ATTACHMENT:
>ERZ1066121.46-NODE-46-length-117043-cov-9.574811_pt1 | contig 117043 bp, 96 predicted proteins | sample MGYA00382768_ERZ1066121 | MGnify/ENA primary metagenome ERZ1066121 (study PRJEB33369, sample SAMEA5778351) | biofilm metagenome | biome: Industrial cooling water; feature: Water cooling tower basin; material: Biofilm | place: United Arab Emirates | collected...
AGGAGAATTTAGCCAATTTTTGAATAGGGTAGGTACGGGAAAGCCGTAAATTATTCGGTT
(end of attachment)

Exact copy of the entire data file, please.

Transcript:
>ERZ1066121.46-NODE-46-length-117043-cov-9.574811_pt1 | contig 117043 bp, 96 predicted proteins | sample MGYA00382768_ERZ1066121 | MGnify/ENA primary metagenome ERZ1066121 (study PRJEB33369, sample SAMEA5778351) | biofilm metagenome | biome: Industrial cooling water; feature: Water cooling tower basin; material: Biofilm | place: United Arab Emirates | collected...
AGGAGAATTTAGCCAATTTTTGAATAGGGTAGGTACGGGAAAGCCGTAAATTATTCGGTT